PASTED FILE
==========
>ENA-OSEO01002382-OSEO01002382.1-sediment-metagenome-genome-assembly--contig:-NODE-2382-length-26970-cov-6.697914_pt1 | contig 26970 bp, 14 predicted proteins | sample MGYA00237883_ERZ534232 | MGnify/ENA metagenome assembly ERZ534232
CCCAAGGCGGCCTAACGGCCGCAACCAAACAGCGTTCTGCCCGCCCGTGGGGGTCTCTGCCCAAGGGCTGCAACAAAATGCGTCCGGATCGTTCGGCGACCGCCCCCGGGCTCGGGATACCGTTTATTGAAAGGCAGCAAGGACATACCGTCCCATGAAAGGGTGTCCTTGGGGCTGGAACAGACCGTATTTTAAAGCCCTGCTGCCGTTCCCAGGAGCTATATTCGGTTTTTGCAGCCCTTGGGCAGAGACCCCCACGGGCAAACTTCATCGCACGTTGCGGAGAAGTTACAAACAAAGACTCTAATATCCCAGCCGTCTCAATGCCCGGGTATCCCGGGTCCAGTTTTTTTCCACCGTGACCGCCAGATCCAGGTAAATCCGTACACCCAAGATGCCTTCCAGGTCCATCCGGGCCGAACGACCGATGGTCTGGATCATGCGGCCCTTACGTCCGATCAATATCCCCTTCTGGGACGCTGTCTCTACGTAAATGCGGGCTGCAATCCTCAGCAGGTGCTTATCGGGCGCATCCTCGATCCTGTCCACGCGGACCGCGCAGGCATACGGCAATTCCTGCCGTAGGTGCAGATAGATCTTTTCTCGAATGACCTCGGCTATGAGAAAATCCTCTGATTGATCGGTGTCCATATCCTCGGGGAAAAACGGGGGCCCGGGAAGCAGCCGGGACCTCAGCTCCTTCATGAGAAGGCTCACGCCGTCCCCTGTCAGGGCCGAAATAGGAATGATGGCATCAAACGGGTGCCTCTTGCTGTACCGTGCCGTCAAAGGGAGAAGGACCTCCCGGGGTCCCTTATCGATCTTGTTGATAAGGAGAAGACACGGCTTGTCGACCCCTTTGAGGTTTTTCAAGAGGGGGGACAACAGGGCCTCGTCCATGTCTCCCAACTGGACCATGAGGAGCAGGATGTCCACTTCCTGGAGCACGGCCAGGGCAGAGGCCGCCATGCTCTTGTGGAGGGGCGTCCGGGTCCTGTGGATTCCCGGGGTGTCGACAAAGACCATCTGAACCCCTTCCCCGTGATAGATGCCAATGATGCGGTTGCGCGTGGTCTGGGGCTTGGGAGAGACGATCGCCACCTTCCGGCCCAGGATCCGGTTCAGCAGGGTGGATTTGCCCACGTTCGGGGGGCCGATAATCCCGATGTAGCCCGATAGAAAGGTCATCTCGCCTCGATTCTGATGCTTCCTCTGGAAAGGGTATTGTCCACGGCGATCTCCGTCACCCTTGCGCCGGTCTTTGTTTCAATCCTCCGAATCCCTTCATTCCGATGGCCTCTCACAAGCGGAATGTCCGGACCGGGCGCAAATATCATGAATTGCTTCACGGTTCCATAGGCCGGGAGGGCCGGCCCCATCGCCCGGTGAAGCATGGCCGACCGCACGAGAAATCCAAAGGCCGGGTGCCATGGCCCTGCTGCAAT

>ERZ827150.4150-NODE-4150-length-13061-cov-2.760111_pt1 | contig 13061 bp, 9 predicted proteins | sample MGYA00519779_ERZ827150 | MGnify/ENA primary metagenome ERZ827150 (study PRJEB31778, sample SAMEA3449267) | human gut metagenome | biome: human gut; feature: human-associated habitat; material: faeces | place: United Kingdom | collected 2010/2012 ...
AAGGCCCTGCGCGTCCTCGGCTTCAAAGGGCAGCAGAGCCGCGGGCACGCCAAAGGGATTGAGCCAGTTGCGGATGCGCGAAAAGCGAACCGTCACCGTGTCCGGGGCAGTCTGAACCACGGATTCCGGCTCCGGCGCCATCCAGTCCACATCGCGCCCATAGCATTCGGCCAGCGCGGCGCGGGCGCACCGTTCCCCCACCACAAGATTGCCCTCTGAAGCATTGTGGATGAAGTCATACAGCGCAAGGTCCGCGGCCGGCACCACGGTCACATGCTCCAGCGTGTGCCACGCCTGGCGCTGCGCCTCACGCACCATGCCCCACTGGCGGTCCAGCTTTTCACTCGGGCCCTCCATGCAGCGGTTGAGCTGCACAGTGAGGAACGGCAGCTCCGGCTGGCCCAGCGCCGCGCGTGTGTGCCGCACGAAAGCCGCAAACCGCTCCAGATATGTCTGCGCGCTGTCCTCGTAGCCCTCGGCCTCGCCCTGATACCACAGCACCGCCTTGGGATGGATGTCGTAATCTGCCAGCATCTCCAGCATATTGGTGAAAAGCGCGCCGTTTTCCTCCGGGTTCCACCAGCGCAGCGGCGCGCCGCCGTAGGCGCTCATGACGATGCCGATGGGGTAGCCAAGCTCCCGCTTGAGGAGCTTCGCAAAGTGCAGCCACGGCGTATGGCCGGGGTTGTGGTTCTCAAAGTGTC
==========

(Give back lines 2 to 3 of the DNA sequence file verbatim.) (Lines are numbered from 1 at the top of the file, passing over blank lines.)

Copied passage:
CCCAAGGCGGCCTAACGGCCGCAACCAAACAGCGTTCTGCCCGCCCGTGGGGGTCTCTGCCCAAGGGCTGCAACAAAATGCGTCCGGATCGTTCGGCGACCGCCCCCGGGCTCGGGATACCGTTTATTGAAAGGCAGCAAGGACATACCGTCCCATGAAAGGGTGTCCTTGGGGCTGGAACAGACCGTATTTTAAAGCCCTGCTGCCGTTCCCAGGAGCTATATTCGGTTTTTGCAGCCCTTGGGCAGAGACCCCCACGGGCAAACTTCATCGCACGTTGCGGAGAAGTTACAAACAAAGACTCTAATATCCCAGCCGTCTCAATGCCCGGGTATCCCGGGTCCAGTTTTTTTCCACCGTGACCGCCAGATCCAGGTAAATCCGTACACCCAAGATGCCTTCCAGGTCCATCCGGGCCGAACGACCGATGGTCTGGATCATGCGGCCCTTACGTCCGATCAATATCCCCTTCTGGGACGCTGTCTCTACGTAAATGCGGGCTGCAATCCTCAGCAGGTGCTTATCGGGCGCATCCTCGATCCTGTCCACGCGGACCGCGCAGGCATACGGCAATTCCTGCCGTAGGTGCAGATAGATCTTTTCTCGAATGACCTCGGCTATGAGAAAATCCTCTGATTGATCGGTGTCCATATCCTCGGGGAAAAACGGGGGCCCGGGAAGCAGCCGGGACCTCAGCTCCTTCATGAGAAGGCTCACGCCGTCCCCTGTCAGGGCCGAAATAGGAATGATGGCATCAAACGGGTGCCTCTTGCTGTACCGTGCCGTCAAAGGGAGAAGGACCTCCCGGGGTCCCTTATCGATCTTGTTGATAAGGAGAAGACACGGCTTGTCGACCCCTTTGAGGTTTTTCAAGAGGGGGGACAACAGGGCCTCGTCCATGTCTCCCAACTGGACCATGAGGAGCAGGATGTCCACTTCCTGGAGCACGGCCAGGGCAGAGGCCGCCATGCTCTTGTGGAGGGGCGTCCGGGTCCTGTGGATTCCCGGGGTGTCGACAAAGACCATCTGAACCCCTTCCCCGTGATAGATGCCAATGATGCGGTTGCGCGTGGTCTGGGGCTTGGGAGAGACGATCGCCACCTTCCGGCCCAGGATCCGGTTCAGCAGGGTGGATTTGCCCACGTTCGGGGGGCCGATAATCCCGATGTAGCCCGATAGAAAGGTCATCTCGCCTCGATTCTGATGCTTCCTCTGGAAAGGGTATTGTCCACGGCGATCTCCGTCACCCTTGCGCCGGTCTTTGTTTCAATCCTCCGAATCCCTTCATTCCGATGGCCTCTCACAAGCGGAATGTCCGGACCGGGCGCAAATATCATGAATTGCTTCACGGTTCCATAGGCCGGGAGGGCCGGCCCCATCGCCCGGTGAAGCATGGCCGACCGCACGAGAAATCCAAAGGCCGGGTGCCATGGCCCTGCTGCAAT

>ERZ827150.4150-NODE-4150-length-13061-cov-2.760111_pt1 | contig 13061 bp, 9 predicted proteins | sample MGYA00519779_ERZ827150 | MGnify/ENA primary metagenome ERZ827150 (study PRJEB31778, sample SAMEA3449267) | human gut metagenome | biome: human gut; feature: human-associated habitat; material: faeces | place: United Kingdom | collected 2010/2012 ...